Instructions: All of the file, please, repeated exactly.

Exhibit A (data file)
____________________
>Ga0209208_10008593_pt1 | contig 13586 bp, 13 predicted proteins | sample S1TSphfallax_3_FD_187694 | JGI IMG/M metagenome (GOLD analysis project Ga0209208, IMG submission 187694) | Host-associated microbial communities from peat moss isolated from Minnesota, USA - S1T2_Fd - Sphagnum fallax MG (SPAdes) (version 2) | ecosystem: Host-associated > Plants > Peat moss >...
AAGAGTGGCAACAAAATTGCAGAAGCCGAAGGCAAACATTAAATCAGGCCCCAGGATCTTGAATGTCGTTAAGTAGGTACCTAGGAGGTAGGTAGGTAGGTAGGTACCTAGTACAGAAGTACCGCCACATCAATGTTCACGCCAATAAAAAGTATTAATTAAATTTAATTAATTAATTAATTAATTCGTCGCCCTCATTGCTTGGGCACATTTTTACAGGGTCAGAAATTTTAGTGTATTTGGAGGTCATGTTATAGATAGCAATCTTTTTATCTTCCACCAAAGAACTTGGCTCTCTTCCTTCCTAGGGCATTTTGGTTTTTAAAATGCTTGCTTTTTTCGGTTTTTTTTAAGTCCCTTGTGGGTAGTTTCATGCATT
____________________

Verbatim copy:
>Ga0209208_10008593_pt1 | contig 13586 bp, 13 predicted proteins | sample S1TSphfallax_3_FD_187694 | JGI IMG/M metagenome (GOLD analysis project Ga0209208, IMG submission 187694) | Host-associated microbial communities from peat moss isolated from Minnesota, USA - S1T2_Fd - Sphagnum fallax MG (SPAdes) (version 2) | ecosystem: Host-associated > Plants > Peat moss >...
AAGAGTGGCAACAAAATTGCAGAAGCCGAAGGCAAACATTAAATCAGGCCCCAGGATCTTGAATGTCGTTAAGTAGGTACCTAGGAGGTAGGTAGGTAGGTAGGTACCTAGTACAGAAGTACCGCCACATCAATGTTCACGCCAATAAAAAGTATTAATTAAATTTAATTAATTAATTAATTAATTCGTCGCCCTCATTGCTTGGGCACATTTTTACAGGGTCAGAAATTTTAGTGTATTTGGAGGTCATGTTATAGATAGCAATCTTTTTATCTTCCACCAAAGAACTTGGCTCTCTTCCTTCCTAGGGCATTTTGGTTTTTAAAATGCTTGCTTTTTTCGGTTTTTTTTAAGTCCCTTGTGGGTAGTTTCATGCATT